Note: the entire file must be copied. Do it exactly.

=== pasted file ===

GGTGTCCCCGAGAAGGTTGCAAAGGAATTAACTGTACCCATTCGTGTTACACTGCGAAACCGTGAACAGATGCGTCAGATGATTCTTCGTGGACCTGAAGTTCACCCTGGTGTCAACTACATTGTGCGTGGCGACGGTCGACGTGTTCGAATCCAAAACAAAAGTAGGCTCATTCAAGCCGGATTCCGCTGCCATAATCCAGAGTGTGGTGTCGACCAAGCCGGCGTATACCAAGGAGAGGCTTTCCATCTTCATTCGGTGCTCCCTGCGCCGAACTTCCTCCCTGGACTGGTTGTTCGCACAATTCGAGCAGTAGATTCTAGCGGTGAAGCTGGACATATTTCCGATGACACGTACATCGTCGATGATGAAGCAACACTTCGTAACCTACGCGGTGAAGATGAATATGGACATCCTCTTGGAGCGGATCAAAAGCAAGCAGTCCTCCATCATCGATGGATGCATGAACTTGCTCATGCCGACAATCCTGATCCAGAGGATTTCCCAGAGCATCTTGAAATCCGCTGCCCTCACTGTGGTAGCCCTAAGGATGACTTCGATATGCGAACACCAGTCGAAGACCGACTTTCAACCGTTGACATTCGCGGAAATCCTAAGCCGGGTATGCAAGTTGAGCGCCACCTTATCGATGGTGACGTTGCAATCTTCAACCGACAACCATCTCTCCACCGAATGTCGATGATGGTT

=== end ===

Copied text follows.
GGTGTCCCCGAGAAGGTTGCAAAGGAATTAACTGTACCCATTCGTGTTACACTGCGAAACCGTGAACAGATGCGTCAGATGATTCTTCGTGGACCTGAAGTTCACCCTGGTGTCAACTACATTGTGCGTGGCGACGGTCGACGTGTTCGAATCCAAAACAAAAGTAGGCTCATTCAAGCCGGATTCCGCTGCCATAATCCAGAGTGTGGTGTCGACCAAGCCGGCGTATACCAAGGAGAGGCTTTCCATCTTCATTCGGTGCTCCCTGCGCCGAACTTCCTCCCTGGACTGGTTGTTCGCACAATTCGAGCAGTAGATTCTAGCGGTGAAGCTGGACATATTTCCGATGACACGTACATCGTCGATGATGAAGCAACACTTCGTAACCTACGCGGTGAAGATGAATATGGACATCCTCTTGGAGCGGATCAAAAGCAAGCAGTCCTCCATCATCGATGGATGCATGAACTTGCTCATGCCGACAATCCTGATCCAGAGGATTTCCCAGAGCATCTTGAAATCCGCTGCCCTCACTGTGGTAGCCCTAAGGATGACTTCGATATGCGAACACCAGTCGAAGACCGACTTTCAACCGTTGACATTCGCGGAAATCCTAAGCCGGGTATGCAAGTTGAGCGCCACCTTATCGATGGTGACGTTGCAATCTTCAACCGACAACCATCTCTCCACCGAATGTCGATGATGGTT